Old Bailey Proceedings Online (www.oldbaileyonline.org, version 8.0, 01 June 2023), May 1845, trial of FERDINAND GRANDY FREDERICK ROFFEY (t18450512-1116).

FERDINAND GRANDY, FREDERICK ROFFEY, Theft > simple larceny, 12th May 1845.

1116. FERDINAND GRANDY and FREDERICK ROFFEY were indicted for stealing 1 sack, value 1s. 6d.; and 4 bushels of oats, value 10s.; the goods of Walter Powell; to which

GRANDY pleaded GUILTY . Aged 33, and received a good character.

Confined Six Months.

WALTER POWELL . I lire in Leather-lane, and a corn-chandler—Grandy was in my service for about two years and a half. On the 9th of May I sent him to Mr. Muggeridge's, in Earl-street, for seventeen quarters of oats—I afterwards gave him into custody, and in consequence of a conversation I had with him, I went with an officer to the corner of Portpool-lane, where I took Roffey—I told him it was for buying a sack of oats of my man for 5s.—(they were worth 10s. a sack)—he did not deny buying them, but he said he had not given him any money—we took him to the station—he told us where he lived—we searched his house in Half Moon-street, and found the sack of oats lying down by the bedside—I have a sampie of oats out of the seven sacks which Grandy brought home, and a sample from the sack we found at Roffey's—Grandy wai to bring four quarters home, and to take thirteen out.

JOSEPH HUDSON . I am in the employ of Mr. Muggeridge, corn mer-chant, of Upper Thames-street. Grandy came there on the 9th of May, about half-past six o'clock, and loaded his van—he had thirty-four lacks of oats given to him—I assisted in loading the van, and I counted the sacks—there were four bushels of oats in each sack, worth 10s. or 11s.—I have seen the sack of oats which was found at Roffey's—I cannot say who the sack belonged to—Mr. Powell furnished the sacks—I have seen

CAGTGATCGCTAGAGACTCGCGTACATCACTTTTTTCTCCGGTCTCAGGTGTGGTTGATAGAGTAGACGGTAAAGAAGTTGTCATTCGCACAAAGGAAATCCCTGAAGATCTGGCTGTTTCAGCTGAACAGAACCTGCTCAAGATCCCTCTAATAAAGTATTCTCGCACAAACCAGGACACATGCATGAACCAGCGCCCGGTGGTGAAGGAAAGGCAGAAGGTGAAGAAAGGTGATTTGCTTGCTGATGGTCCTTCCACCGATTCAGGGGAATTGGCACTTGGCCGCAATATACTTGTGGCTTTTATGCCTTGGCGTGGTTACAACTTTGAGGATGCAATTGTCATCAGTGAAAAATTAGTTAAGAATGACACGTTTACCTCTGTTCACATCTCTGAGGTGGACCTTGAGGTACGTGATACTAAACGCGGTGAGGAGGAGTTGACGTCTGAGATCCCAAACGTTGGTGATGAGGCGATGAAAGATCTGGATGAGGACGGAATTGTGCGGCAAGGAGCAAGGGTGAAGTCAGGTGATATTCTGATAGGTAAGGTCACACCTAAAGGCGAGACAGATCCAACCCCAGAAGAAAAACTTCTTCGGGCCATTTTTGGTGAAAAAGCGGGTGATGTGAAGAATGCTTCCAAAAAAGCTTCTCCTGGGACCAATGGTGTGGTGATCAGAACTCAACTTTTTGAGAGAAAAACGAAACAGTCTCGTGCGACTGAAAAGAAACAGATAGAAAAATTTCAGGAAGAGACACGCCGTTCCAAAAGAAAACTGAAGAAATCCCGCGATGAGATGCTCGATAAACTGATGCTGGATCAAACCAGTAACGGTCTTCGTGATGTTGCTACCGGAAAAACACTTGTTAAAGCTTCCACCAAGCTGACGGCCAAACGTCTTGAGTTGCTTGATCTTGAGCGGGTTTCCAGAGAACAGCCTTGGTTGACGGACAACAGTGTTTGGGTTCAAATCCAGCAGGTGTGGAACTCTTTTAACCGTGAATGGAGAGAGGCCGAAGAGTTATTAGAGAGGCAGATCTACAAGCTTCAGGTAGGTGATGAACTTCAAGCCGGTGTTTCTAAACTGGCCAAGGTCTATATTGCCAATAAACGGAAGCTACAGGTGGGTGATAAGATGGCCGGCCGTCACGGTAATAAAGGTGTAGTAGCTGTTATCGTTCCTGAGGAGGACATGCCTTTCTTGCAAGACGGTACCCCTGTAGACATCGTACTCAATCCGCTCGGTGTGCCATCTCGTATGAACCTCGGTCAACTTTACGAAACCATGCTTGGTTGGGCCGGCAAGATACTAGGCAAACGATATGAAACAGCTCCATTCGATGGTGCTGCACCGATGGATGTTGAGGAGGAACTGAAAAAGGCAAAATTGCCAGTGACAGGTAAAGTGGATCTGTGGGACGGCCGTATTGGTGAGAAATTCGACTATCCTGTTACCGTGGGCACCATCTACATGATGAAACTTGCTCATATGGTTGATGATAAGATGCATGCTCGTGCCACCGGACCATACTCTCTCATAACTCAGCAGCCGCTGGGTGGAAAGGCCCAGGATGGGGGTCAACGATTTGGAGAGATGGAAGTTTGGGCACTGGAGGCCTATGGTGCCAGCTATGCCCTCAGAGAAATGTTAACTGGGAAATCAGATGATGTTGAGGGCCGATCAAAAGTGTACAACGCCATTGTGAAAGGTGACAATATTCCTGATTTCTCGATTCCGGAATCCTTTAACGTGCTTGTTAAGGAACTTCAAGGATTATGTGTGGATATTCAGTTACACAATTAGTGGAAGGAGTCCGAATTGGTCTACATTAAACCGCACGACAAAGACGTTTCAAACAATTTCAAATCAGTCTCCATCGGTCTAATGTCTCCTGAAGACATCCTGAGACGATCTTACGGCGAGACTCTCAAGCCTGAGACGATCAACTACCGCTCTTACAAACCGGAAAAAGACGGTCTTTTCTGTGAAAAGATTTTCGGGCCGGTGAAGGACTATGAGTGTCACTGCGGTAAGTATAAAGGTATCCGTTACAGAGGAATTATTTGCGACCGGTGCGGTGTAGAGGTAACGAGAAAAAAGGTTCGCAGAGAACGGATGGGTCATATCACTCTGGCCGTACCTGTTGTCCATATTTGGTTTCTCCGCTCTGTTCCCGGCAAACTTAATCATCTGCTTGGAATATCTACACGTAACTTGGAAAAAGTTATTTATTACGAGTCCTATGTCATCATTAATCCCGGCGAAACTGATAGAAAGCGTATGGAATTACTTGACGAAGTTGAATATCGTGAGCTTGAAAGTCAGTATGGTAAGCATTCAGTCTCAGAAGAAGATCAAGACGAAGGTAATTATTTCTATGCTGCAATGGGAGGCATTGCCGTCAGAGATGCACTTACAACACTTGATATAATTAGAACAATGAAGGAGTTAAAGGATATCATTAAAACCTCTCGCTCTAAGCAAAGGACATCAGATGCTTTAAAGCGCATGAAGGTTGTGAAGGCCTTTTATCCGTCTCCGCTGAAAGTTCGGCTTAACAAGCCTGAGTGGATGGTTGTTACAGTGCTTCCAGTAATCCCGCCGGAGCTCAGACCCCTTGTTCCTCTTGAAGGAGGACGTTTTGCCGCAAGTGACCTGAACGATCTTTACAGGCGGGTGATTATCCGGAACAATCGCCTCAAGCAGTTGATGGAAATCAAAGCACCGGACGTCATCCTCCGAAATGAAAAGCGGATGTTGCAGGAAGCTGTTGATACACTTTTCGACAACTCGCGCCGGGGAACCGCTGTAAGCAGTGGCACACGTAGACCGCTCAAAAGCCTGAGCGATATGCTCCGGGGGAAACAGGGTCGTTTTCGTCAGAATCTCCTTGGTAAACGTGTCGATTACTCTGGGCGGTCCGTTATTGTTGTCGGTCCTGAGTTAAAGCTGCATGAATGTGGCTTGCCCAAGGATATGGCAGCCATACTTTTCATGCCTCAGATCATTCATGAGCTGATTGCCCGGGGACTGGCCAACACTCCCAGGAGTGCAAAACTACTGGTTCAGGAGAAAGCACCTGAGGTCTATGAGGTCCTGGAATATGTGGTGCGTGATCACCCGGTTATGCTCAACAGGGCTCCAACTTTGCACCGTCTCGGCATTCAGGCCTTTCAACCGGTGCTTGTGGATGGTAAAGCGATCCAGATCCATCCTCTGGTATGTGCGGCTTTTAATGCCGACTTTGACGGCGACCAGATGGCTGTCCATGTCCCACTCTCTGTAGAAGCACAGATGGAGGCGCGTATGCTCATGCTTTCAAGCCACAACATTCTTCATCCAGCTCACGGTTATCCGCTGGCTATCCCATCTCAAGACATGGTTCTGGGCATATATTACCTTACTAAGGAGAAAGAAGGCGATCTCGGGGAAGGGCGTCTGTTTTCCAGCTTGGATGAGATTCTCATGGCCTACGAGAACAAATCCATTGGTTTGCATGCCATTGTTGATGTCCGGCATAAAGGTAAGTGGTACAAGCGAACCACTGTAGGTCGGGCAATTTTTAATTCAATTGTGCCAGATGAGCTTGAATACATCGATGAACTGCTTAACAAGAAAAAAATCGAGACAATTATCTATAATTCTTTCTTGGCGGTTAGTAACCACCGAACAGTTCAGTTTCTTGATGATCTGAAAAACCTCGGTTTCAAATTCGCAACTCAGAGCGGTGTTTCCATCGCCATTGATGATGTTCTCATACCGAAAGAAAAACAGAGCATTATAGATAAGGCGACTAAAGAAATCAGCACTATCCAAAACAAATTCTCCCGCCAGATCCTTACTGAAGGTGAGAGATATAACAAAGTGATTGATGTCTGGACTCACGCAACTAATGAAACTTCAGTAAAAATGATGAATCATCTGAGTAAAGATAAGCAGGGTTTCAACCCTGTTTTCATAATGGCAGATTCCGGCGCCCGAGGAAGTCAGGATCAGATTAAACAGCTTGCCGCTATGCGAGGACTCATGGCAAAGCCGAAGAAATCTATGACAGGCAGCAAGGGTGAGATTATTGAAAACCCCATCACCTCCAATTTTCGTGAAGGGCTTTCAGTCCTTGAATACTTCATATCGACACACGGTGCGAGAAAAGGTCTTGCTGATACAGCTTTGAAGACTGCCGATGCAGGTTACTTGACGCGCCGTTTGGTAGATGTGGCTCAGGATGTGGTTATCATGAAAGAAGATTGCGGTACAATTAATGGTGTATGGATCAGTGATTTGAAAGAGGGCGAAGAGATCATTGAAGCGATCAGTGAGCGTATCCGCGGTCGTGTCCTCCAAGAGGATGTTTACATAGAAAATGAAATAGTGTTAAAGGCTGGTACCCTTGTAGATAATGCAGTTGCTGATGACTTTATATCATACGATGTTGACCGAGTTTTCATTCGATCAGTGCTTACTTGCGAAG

this sample of the oats which were found in the sack at Roffey's—I produce a sample of the bulk from which I loaded the thirty-four sacks of oats—they correspond with each other, and I have not a doubt of their being the same.

Cross-examined by MR. PAYNE. Q. How much of this kind of oati had your employer? A. We had then about eight quarters left—we had not sold any to anybody else.

GEORGE SMITH . I am a cow-keeper, and live in Robin Hood-court, Shoe-lane. On the 9th of May, a little before eight o'clock in the morning, I saw Mr. Powell's van in New-street-square—I saw a man take a sack from the van, and place it in a cart, but I could not swear it was either of the prisoners—the cart went into Dean-street, and into Fetter-lane.

Cross-examined. Q. What were you about? A. Serving my milk—I saw the van against Messrs. Whitefield and Hughes's factory—I did not speak to either of the persons.

THOMAS LOWE (police-constable G 84.) I went to No. 4, Half Moon-street, Portpool-lane—Roffey lived there—I searched his room, and found a sack of oats lying on the floor—I took a sample out of that sack, which I produced to Mr. Hudson—this is the Magistrate's handwriting to thii deposition—it was taken in the prisoner's presence, and signed by Mr. Alderman Wood.

Cross-examined. Q. Did you ever see him write? A. I have seen him writing when I was at Guildhall, but I was too low to see what be wrote—I saw him writing, and he gave the paper back to the clerk who had handed it to him.

COURT. Q. Have you seen and acted on his writing? A. Yes—I saw his pen move when he wrote this, and was watching him the whole time—I was too low to see what came from his pen—the deposition was handed to him, written, and then I saw his pen move—I saw the prisoner Roffey sign his name—I was in the witness-box—this is my name, which I put to the same paper.

MR. PAYNE. Q. Did you look at Roffey, and see what he was writing? A. Yes—I could see what he was doing—the clerk handed this paper to him—(read)—"The prisoner Roffey says, voluntarily, 'Grandy not offer it to me for sale at no price whatever; I expected him to fetch it from my place after I had taken it home; before he came the officer took me in charge.'"

RICHARD BAYLIS . I am an officer of the Police-court, Clerkenwell. I know Roffey, and was present at his former trial—I produce the certificate of his conviction—(read—Convicted 16th Feb., and confined three months—he is the person.

ROFFEY— GUILTY . Aged 50.— Confined Six Months.